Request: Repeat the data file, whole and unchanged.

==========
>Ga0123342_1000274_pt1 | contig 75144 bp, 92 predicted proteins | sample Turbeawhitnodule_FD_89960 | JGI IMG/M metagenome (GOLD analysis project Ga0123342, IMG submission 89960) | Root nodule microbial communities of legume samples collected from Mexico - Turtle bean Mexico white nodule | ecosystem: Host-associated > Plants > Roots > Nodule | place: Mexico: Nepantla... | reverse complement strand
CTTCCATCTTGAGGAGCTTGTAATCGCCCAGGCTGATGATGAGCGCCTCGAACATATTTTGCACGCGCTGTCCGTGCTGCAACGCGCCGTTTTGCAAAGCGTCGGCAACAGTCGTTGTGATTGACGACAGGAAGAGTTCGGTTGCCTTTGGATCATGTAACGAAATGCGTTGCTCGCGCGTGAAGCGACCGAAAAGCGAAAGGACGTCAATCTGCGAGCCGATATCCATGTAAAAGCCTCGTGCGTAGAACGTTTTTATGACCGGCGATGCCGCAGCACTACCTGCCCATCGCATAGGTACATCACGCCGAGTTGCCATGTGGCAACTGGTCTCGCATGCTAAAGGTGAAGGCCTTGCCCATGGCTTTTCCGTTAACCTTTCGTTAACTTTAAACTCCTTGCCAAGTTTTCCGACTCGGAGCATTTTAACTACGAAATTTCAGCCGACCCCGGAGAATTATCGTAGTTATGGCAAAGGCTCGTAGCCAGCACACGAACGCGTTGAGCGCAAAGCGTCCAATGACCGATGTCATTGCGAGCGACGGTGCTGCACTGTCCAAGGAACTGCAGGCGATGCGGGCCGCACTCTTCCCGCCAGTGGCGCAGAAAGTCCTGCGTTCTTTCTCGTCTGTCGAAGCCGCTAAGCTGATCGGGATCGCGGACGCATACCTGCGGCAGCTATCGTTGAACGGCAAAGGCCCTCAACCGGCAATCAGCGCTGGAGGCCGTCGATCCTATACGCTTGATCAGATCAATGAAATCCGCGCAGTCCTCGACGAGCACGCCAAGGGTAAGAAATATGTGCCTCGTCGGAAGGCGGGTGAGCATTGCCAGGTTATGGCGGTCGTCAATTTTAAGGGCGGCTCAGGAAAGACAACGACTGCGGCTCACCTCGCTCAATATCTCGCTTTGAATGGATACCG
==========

>Ga0123342_1000274_pt1 | contig 75144 bp, 92 predicted proteins | sample Turbeawhitnodule_FD_89960 | JGI IMG/M metagenome (GOLD analysis project Ga0123342, IMG submission 89960) | Root nodule microbial communities of legume samples collected from Mexico - Turtle bean Mexico white nodule | ecosystem: Host-associated > Plants > Roots > Nodule | place: Mexico: Nepantla... | reverse complement strand
CTTCCATCTTGAGGAGCTTGTAATCGCCCAGGCTGATGATGAGCGCCTCGAACATATTTTGCACGCGCTGTCCGTGCTGCAACGCGCCGTTTTGCAAAGCGTCGGCAACAGTCGTTGTGATTGACGACAGGAAGAGTTCGGTTGCCTTTGGATCATGTAACGAAATGCGTTGCTCGCGCGTGAAGCGACCGAAAAGCGAAAGGACGTCAATCTGCGAGCCGATATCCATGTAAAAGCCTCGTGCGTAGAACGTTTTTATGACCGGCGATGCCGCAGCACTACCTGCCCATCGCATAGGTACATCACGCCGAGTTGCCATGTGGCAACTGGTCTCGCATGCTAAAGGTGAAGGCCTTGCCCATGGCTTTTCCGTTAACCTTTCGTTAACTTTAAACTCCTTGCCAAGTTTTCCGACTCGGAGCATTTTAACTACGAAATTTCAGCCGACCCCGGAGAATTATCGTAGTTATGGCAAAGGCTCGTAGCCAGCACACGAACGCGTTGAGCGCAAAGCGTCCAATGACCGATGTCATTGCGAGCGACGGTGCTGCACTGTCCAAGGAACTGCAGGCGATGCGGGCCGCACTCTTCCCGCCAGTGGCGCAGAAAGTCCTGCGTTCTTTCTCGTCTGTCGAAGCCGCTAAGCTGATCGGGATCGCGGACGCATACCTGCGGCAGCTATCGTTGAACGGCAAAGGCCCTCAACCGGCAATCAGCGCTGGAGGCCGTCGATCCTATACGCTTGATCAGATCAATGAAATCCGCGCAGTCCTCGACGAGCACGCCAAGGGTAAGAAATATGTGCCTCGTCGGAAGGCGGGTGAGCATTGCCAGGTTATGGCGGTCGTCAATTTTAAGGGCGGCTCAGGAAAGACAACGACTGCGGCTCACCTCGCTCAATATCTCGCTTTGAATGGATACCG